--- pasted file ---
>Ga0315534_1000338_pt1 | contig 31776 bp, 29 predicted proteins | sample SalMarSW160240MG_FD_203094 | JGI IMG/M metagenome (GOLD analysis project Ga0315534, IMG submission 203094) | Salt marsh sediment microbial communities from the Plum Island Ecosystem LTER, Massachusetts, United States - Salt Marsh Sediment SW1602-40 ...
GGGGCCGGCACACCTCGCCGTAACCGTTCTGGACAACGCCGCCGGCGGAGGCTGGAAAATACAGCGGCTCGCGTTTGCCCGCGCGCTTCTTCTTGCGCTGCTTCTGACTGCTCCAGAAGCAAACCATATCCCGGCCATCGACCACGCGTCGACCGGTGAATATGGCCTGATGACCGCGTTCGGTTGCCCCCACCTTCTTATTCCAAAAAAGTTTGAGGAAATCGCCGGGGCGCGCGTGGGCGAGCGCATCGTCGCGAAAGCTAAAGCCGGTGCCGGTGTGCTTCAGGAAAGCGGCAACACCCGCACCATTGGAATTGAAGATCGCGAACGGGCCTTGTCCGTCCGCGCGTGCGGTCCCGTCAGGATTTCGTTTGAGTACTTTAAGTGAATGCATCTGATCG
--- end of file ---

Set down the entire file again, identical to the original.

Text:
>Ga0315534_1000338_pt1 | contig 31776 bp, 29 predicted proteins | sample SalMarSW160240MG_FD_203094 | JGI IMG/M metagenome (GOLD analysis project Ga0315534, IMG submission 203094) | Salt marsh sediment microbial communities from the Plum Island Ecosystem LTER, Massachusetts, United States - Salt Marsh Sediment SW1602-40 ...
GGGGCCGGCACACCTCGCCGTAACCGTTCTGGACAACGCCGCCGGCGGAGGCTGGAAAATACAGCGGCTCGCGTTTGCCCGCGCGCTTCTTCTTGCGCTGCTTCTGACTGCTCCAGAAGCAAACCATATCCCGGCCATCGACCACGCGTCGACCGGTGAATATGGCCTGATGACCGCGTTCGGTTGCCCCCACCTTCTTATTCCAAAAAAGTTTGAGGAAATCGCCGGGGCGCGCGTGGGCGAGCGCATCGTCGCGAAAGCTAAAGCCGGTGCCGGTGTGCTTCAGGAAAGCGGCAACACCCGCACCATTGGAATTGAAGATCGCGAACGGGCCTTGTCCGTCCGCGCGTGCGGTCCCGTCAGGATTTCGTTTGAGTACTTTAAGTGAATGCATCTGATCG